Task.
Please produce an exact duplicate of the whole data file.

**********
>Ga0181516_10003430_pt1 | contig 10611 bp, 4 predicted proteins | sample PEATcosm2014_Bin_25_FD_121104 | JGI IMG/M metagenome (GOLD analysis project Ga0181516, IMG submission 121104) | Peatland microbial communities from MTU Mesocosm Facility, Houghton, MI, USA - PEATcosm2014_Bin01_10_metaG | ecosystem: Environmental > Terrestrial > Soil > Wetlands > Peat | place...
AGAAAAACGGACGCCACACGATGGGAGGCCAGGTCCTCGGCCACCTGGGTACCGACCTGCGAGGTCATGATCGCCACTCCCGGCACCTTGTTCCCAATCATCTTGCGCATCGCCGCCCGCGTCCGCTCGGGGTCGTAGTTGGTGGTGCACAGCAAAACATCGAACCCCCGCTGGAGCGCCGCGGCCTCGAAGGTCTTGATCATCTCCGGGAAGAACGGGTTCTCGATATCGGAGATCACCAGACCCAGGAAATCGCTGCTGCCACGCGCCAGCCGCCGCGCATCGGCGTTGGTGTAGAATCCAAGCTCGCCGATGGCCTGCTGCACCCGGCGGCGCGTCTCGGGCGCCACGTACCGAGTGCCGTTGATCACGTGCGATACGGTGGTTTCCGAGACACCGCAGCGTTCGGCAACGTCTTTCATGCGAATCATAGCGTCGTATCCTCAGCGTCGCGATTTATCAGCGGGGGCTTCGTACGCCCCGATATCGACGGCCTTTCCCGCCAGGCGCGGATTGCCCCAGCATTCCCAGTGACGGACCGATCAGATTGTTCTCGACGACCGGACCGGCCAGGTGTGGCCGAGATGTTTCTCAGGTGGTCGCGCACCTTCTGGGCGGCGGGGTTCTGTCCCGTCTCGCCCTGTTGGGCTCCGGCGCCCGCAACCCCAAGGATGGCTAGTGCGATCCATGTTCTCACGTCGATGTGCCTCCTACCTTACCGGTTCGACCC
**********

>Ga0181516_10003430_pt1 | contig 10611 bp, 4 predicted proteins | sample PEATcosm2014_Bin_25_FD_121104 | JGI IMG/M metagenome (GOLD analysis project Ga0181516, IMG submission 121104) | Peatland microbial communities from MTU Mesocosm Facility, Houghton, MI, USA - PEATcosm2014_Bin01_10_metaG | ecosystem: Environmental > Terrestrial > Soil > Wetlands > Peat | place...
AGAAAAACGGACGCCACACGATGGGAGGCCAGGTCCTCGGCCACCTGGGTACCGACCTGCGAGGTCATGATCGCCACTCCCGGCACCTTGTTCCCAATCATCTTGCGCATCGCCGCCCGCGTCCGCTCGGGGTCGTAGTTGGTGGTGCACAGCAAAACATCGAACCCCCGCTGGAGCGCCGCGGCCTCGAAGGTCTTGATCATCTCCGGGAAGAACGGGTTCTCGATATCGGAGATCACCAGACCCAGGAAATCGCTGCTGCCACGCGCCAGCCGCCGCGCATCGGCGTTGGTGTAGAATCCAAGCTCGCCGATGGCCTGCTGCACCCGGCGGCGCGTCTCGGGCGCCACGTACCGAGTGCCGTTGATCACGTGCGATACGGTGGTTTCCGAGACACCGCAGCGTTCGGCAACGTCTTTCATGCGAATCATAGCGTCGTATCCTCAGCGTCGCGATTTATCAGCGGGGGCTTCGTACGCCCCGATATCGACGGCCTTTCCCGCCAGGCGCGGATTGCCCCAGCATTCCCAGTGACGGACCGATCAGATTGTTCTCGACGACCGGACCGGCCAGGTGTGGCCGAGATGTTTCTCAGGTGGTCGCGCACCTTCTGGGCGGCGGGGTTCTGTCCCGTCTCGCCCTGTTGGGCTCCGGCGCCCGCAACCCCAAGGATGGCTAGTGCGATCCATGTTCTCACGTCGATGTGCCTCCTACCTTACCGGTTCGACCC